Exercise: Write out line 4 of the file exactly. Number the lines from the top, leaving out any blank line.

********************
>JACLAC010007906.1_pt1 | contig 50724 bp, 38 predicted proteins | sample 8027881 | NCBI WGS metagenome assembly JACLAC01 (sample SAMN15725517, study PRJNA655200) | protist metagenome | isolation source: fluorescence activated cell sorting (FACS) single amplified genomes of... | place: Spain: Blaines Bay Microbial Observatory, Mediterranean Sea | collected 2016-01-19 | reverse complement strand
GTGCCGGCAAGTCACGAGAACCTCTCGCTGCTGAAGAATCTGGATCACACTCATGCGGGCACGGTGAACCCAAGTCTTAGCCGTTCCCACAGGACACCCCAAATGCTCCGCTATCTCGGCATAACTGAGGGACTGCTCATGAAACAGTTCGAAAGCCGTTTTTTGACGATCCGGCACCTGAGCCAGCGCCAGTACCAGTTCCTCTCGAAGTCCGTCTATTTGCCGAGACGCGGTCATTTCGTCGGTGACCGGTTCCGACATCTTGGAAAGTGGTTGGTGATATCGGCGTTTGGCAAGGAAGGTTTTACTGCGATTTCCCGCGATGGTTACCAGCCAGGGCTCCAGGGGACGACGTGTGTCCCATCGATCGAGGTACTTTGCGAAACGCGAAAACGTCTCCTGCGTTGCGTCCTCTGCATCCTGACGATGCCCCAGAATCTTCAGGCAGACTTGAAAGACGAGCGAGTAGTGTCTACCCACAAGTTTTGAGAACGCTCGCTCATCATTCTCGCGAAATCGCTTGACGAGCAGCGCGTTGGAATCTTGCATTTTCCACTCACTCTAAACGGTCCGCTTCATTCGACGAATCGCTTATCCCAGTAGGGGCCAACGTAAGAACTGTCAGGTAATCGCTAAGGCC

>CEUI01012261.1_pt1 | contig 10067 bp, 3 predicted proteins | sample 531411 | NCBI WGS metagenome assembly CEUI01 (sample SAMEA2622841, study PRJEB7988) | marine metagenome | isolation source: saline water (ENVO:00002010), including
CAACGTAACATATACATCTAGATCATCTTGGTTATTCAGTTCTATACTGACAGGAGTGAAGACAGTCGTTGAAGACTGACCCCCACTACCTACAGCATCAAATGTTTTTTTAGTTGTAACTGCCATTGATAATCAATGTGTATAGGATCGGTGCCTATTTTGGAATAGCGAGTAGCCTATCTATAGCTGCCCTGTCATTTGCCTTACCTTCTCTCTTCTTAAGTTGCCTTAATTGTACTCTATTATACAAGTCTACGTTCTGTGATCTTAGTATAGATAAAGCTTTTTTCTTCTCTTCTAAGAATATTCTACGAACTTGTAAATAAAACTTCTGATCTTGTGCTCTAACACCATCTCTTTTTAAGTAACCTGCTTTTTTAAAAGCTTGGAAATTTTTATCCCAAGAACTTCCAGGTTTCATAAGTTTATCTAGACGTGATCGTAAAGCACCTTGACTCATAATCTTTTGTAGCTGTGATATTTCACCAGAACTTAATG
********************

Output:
CAACGTAACATATACATCTAGATCATCTTGGTTATTCAGTTCTATACTGACAGGAGTGAAGACAGTCGTTGAAGACTGACCCCCACTACCTACAGCATCAAATGTTTTTTTAGTTGTAACTGCCATTGATAATCAATGTGTATAGGATCGGTGCCTATTTTGGAATAGCGAGTAGCCTATCTATAGCTGCCCTGTCATTTGCCTTACCTTCTCTCTTCTTAAGTTGCCTTAATTGTACTCTATTATACAAGTCTACGTTCTGTGATCTTAGTATAGATAAAGCTTTTTTCTTCTCTTCTAAGAATATTCTACGAACTTGTAAATAAAACTTCTGATCTTGTGCTCTAACACCATCTCTTTTTAAGTAACCTGCTTTTTTAAAAGCTTGGAAATTTTTATCCCAAGAACTTCCAGGTTTCATAAGTTTATCTAGACGTGATCGTAAAGCACCTTGACTCATAATCTTTTGTAGCTGTGATATTTCACCAGAACTTAATG